Equal Time, of an Unfortunate Sort

St. Gregory of Nyssa is one of the true heavy-weights of early Christian theology.  He, along with the other Cappadocian fathers (St. Basil of Caesaria and St. Gregory of Nazianzus), defined theology, and particularly the theology of the Trinity, in the period immediately after the Council of Nicaea in the early 4th Century.  It doesn't get any more rock solid than St. Gregory.

St. Gregory wrote a book called The Life of Moses, in which he reflects on the stories of Exodus and the rest of the Torah.  In doing so, he deals with the climax of the plagues that God has sent to Egypt--the killing of the first-born sons.  Here's what he says:

It does not seem good to me to pass this interpretation by without further contemplation. How would a concept worthy of God be preserved in the description of what happened if one looked only to the history? The Egyptian acts unjustly, and in his place is punished his newborn child, who in his infancy cannot discern what is good and what is not. His life has no experience of evil, for infancy is not capable of passion. He does not know to distinguish between his right hand and his left. The infant lifts his eyes only to his mother's nipple, and tears are the sole perceptible sign of his sadness. And if he obtains anything which his nature desires, he signifies his pleasure by smiling. If such a one now pays the penalty of his father's wickedness, where is justice? Where is piety? Where is holiness? Where is Ezekiel, who cries: The man who has sinned is the man who must die and a son is not to suffer for the sins of his father? How can the history so contradict reason?  (Paragraph 91).

In other words, how can we possibly accept the notion that a good God would punish these completely innocent children for the sins of their parents?  St. Gregory's answer appears to be "we can't."  But not to worry, because St. Gregory has a solution to this thorny problem:

Do not be surprised at all if both things—the death of the firstborn and the pouring out of the blood—did not happen to the Israelites and on that account reject the contemplation which we have proposed concerning the destruction of evil as if it were a fabrication without any truth. For now in the difference of the names, Israelite and Egyptian, we perceive the difference between virtue and evil. Since the spiritual meaning proposes that we perceive the Israelite as virtuous, we would not reasonably require the firstfruits of virtue's offspring to be destroyed but rather those whose destruction is more advantageous than their cultivation. (Paragraph 100).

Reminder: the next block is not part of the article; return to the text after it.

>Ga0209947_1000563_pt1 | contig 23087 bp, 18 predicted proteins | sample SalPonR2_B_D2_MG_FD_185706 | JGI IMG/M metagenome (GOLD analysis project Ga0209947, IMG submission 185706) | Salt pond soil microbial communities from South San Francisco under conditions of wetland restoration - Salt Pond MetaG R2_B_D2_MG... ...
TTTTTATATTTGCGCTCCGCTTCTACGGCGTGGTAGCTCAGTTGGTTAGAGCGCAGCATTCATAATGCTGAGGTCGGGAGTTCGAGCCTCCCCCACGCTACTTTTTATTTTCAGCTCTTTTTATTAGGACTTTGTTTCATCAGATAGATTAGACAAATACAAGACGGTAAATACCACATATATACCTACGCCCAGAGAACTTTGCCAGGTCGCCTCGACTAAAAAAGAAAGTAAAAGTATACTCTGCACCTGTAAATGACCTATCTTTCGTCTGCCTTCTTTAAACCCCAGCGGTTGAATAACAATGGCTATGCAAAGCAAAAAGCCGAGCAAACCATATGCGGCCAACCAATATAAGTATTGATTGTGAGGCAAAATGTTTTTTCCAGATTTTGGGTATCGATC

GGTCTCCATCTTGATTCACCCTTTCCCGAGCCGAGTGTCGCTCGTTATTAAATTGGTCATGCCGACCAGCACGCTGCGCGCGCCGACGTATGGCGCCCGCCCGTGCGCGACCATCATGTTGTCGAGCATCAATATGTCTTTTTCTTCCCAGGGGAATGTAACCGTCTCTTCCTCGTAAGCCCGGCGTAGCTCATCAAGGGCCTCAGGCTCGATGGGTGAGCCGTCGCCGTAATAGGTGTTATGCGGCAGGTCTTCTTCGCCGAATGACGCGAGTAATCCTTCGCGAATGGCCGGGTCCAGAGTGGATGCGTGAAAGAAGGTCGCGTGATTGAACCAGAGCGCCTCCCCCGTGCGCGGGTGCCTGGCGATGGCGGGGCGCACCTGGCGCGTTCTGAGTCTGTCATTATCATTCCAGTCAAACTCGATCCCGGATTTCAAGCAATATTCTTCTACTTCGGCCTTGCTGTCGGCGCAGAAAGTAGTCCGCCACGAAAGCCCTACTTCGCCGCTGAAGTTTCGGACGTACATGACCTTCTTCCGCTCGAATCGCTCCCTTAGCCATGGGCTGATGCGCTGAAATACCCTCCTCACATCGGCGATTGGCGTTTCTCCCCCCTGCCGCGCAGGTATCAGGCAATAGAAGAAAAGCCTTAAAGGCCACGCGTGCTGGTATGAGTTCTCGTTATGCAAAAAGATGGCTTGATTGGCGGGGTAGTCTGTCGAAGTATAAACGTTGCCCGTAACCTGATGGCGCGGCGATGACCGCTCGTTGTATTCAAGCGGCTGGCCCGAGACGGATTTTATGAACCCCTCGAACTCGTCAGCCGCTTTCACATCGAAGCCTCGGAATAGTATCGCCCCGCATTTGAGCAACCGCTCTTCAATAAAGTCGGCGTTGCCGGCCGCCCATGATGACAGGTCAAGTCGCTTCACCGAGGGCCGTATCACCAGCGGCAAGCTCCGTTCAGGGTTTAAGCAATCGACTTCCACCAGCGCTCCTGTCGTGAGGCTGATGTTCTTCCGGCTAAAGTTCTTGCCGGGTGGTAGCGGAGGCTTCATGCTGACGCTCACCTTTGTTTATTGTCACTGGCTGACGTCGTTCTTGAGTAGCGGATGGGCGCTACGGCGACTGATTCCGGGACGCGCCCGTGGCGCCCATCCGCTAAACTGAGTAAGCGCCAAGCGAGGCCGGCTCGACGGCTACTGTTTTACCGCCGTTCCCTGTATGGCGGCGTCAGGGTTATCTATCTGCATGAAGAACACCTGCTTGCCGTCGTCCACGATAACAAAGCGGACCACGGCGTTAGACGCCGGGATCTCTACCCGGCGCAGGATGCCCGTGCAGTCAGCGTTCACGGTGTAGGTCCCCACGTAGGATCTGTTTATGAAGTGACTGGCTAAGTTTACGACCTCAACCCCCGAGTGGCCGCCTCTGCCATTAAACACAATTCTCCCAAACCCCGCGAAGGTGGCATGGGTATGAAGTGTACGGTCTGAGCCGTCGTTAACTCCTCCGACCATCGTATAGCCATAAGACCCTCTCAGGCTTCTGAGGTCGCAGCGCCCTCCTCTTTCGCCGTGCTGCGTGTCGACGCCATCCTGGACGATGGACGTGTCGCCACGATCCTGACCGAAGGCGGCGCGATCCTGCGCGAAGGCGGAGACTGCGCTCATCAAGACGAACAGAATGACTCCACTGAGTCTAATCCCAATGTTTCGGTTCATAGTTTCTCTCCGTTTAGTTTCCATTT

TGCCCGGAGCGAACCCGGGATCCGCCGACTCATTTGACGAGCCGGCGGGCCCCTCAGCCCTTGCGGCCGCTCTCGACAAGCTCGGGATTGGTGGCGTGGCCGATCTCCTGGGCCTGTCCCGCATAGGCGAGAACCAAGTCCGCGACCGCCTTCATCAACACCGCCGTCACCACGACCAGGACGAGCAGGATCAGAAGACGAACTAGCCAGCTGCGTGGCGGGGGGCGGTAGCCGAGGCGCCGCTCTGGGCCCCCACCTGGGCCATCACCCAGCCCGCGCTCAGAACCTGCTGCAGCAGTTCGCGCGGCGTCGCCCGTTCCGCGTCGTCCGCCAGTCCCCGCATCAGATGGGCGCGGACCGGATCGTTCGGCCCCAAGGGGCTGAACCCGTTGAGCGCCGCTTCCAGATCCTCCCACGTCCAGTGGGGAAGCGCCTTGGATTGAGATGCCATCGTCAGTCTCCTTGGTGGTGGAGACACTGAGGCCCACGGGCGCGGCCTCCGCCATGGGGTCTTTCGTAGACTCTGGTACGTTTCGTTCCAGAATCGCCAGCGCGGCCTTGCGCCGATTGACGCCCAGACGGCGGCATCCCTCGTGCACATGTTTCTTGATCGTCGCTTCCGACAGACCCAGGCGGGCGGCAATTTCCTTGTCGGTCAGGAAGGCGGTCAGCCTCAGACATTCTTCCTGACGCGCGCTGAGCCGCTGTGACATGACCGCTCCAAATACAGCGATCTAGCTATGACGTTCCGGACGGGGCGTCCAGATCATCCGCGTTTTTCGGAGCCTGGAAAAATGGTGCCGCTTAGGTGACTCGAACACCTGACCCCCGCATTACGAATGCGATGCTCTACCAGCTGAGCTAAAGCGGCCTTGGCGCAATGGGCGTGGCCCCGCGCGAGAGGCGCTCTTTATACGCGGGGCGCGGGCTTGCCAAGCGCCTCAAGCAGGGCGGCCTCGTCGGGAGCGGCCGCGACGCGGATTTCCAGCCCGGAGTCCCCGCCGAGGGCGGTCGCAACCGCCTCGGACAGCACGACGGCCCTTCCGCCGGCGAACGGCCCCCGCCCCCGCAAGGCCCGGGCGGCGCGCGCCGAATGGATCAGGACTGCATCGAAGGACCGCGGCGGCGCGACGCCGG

In other words, St. Gregory doesn't think the Passover was an actual historical event.  Instead, he sees the story as being an allegory about Good (the Israelites) and Evil (the Egyptians), and how we must root out the foundations of Evil in our own lives--the "first fruits" of that Evil, i.e. the children.  Don't worry, St. Gregory, tells us--God wouldn't actually kill actual children.

As I have said before, I am a big fan of Rachel Held Evans's writing.  But I will confess I skimmed over her recent post entitled "I Would Fail Abraham's Test, and I Bet You Would, Too."  Here, she deals with another one of those tough passages from Scripture, the aborted sacrifice of Isaac by Abraham (Genesis 22:1-19).  Evans asserts that, she, along with most people, would have refused to even countenance the idea of sacrificing her son on God's orders.  From this conclusion, she then goes on to talk about a certain strand of Reformed theology that would see those kinds of ethical intuitions as being beyond the pale.